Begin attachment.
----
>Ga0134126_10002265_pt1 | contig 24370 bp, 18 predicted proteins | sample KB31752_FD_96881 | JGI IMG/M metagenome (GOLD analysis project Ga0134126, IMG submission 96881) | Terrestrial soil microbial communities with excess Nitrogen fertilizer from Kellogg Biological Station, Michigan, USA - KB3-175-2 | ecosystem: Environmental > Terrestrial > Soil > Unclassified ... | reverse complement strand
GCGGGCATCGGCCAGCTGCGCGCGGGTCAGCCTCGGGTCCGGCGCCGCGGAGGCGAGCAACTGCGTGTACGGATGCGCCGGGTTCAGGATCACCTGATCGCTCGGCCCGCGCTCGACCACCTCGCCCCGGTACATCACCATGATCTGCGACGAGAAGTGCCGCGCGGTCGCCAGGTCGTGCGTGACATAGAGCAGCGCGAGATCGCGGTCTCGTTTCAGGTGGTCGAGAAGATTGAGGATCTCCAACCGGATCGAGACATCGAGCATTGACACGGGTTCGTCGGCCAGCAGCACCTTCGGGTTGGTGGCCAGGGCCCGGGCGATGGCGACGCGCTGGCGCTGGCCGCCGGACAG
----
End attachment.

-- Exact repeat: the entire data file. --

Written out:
>Ga0134126_10002265_pt1 | contig 24370 bp, 18 predicted proteins | sample KB31752_FD_96881 | JGI IMG/M metagenome (GOLD analysis project Ga0134126, IMG submission 96881) | Terrestrial soil microbial communities with excess Nitrogen fertilizer from Kellogg Biological Station, Michigan, USA - KB3-175-2 | ecosystem: Environmental > Terrestrial > Soil > Unclassified ... | reverse complement strand
GCGGGCATCGGCCAGCTGCGCGCGGGTCAGCCTCGGGTCCGGCGCCGCGGAGGCGAGCAACTGCGTGTACGGATGCGCCGGGTTCAGGATCACCTGATCGCTCGGCCCGCGCTCGACCACCTCGCCCCGGTACATCACCATGATCTGCGACGAGAAGTGCCGCGCGGTCGCCAGGTCGTGCGTGACATAGAGCAGCGCGAGATCGCGGTCTCGTTTCAGGTGGTCGAGAAGATTGAGGATCTCCAACCGGATCGAGACATCGAGCATTGACACGGGTTCGTCGGCCAGCAGCACCTTCGGGTTGGTGGCCAGGGCCCGGGCGATGGCGACGCGCTGGCGCTGGCCGCCGGACAG